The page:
Methods.¬†We conducted a randomized trial in which each participant (583 boys and 475 girls) was assigned to 2 interview methods: face-to-face interview and¬†ACASI¬†or interactive interview. We used matched case‚Äìcontrol¬†analyses¬†to assess differences in the individual‚Äôs reporting on the 2 methods.
Results.¬†Female participants consistently reported fewer sexual behaviors in¬†ACASIs¬†than in face-to-face interviews, whereas male participants‚Äô reports differed according to type of sexual behavior and interview mode. Both male and female participants reported more sexual behaviors during interactive interviews than during face-to-face interviews. Twenty-eight percent of male participants reported having engaged in heterosexual intercourse in interactive interviews, as compared with 20% in face-to-face interviews (P< .01); the corresponding percentages for female participants were 7% and 2% (P<.01).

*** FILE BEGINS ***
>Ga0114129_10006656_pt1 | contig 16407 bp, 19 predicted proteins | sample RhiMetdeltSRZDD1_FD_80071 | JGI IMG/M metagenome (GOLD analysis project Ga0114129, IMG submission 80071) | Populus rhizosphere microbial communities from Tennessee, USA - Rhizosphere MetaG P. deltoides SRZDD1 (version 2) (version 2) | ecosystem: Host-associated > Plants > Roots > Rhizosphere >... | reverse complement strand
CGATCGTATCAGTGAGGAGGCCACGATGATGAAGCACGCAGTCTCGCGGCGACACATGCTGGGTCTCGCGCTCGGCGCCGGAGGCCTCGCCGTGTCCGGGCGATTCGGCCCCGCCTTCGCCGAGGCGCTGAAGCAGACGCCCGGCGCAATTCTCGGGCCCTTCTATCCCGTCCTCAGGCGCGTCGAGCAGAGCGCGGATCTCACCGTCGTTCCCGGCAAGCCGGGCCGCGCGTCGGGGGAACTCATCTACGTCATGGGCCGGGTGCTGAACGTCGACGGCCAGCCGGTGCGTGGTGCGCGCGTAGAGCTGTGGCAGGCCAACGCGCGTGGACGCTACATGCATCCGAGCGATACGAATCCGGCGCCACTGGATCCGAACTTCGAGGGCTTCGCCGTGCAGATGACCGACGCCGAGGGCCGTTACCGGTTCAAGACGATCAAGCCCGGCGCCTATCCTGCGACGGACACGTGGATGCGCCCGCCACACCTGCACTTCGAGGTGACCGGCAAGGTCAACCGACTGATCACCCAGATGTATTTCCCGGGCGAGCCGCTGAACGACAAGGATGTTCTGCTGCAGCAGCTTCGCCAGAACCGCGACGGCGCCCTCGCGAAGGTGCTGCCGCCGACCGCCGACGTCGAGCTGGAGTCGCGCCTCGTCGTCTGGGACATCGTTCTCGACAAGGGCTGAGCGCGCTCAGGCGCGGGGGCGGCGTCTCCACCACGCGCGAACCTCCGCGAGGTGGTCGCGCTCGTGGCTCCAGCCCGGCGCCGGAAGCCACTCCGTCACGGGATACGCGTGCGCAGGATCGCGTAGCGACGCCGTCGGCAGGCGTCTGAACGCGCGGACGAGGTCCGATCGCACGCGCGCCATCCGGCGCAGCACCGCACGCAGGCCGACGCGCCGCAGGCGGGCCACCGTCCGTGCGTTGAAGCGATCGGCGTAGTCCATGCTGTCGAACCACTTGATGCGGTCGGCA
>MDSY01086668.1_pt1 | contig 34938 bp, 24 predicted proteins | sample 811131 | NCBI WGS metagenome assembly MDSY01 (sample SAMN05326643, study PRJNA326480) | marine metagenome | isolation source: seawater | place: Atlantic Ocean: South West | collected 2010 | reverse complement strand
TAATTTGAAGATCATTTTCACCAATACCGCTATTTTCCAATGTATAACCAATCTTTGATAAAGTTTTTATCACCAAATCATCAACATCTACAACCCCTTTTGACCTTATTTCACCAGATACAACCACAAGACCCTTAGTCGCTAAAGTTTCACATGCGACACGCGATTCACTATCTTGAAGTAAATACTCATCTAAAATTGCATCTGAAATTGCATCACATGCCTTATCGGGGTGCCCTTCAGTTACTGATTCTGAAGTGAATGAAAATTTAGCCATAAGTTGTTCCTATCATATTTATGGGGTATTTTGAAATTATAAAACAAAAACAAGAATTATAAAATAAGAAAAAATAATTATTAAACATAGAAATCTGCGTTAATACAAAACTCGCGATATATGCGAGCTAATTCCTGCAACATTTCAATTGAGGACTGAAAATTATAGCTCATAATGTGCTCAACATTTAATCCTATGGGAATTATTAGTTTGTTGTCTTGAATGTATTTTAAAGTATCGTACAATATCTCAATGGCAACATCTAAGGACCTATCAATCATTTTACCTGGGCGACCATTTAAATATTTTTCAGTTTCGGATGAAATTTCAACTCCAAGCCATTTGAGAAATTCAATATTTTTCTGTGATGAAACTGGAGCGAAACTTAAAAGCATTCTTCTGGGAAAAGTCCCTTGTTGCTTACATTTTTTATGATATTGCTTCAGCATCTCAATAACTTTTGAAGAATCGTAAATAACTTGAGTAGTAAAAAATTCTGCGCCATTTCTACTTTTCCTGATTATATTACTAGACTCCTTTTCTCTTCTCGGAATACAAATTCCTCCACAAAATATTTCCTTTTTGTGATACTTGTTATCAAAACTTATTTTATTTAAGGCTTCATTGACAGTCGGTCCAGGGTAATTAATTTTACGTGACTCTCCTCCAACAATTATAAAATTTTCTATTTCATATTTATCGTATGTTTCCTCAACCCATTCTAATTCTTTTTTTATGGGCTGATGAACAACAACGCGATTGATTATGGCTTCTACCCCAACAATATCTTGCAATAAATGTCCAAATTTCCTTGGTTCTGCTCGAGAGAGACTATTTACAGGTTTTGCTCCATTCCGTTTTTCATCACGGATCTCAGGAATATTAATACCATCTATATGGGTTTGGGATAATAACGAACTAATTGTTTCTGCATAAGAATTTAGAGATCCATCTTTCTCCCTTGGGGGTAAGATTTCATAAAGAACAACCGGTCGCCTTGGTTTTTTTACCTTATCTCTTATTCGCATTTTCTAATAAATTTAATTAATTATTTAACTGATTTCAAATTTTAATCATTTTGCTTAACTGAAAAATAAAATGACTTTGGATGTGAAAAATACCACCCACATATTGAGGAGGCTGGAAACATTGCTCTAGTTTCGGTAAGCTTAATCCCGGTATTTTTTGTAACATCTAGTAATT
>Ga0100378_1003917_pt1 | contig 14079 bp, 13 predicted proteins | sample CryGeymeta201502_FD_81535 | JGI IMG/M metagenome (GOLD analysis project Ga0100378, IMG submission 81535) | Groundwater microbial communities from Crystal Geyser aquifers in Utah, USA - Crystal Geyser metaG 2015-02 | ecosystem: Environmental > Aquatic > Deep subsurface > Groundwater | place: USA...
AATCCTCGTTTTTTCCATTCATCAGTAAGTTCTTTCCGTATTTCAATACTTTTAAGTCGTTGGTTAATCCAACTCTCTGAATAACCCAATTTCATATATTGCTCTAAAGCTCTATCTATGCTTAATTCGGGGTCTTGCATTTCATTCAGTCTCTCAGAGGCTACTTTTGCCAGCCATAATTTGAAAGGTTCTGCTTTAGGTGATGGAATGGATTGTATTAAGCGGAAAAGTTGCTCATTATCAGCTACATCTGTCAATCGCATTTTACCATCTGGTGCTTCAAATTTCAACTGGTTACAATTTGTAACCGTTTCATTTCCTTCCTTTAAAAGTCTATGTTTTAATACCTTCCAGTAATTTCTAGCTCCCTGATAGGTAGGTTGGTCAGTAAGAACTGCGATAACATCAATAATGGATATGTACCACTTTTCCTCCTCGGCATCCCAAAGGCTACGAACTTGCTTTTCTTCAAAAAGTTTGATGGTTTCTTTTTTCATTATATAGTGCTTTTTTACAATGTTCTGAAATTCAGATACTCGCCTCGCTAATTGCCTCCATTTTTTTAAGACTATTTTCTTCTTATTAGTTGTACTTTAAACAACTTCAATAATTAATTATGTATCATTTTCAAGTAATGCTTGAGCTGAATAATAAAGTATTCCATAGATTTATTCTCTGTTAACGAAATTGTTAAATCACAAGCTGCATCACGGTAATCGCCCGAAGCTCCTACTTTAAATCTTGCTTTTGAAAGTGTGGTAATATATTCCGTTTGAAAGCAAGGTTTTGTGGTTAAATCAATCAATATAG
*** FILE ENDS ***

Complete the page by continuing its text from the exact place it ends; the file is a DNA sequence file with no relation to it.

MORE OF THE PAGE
Conclusions.¬†Our results showed that young people were more likely to report sexual behaviors in culturally specific interactive interviews than in face-to-face interviews. By contrast, ACASIs did not uniformly lead to higher reporting levels than did face-to-face interviews.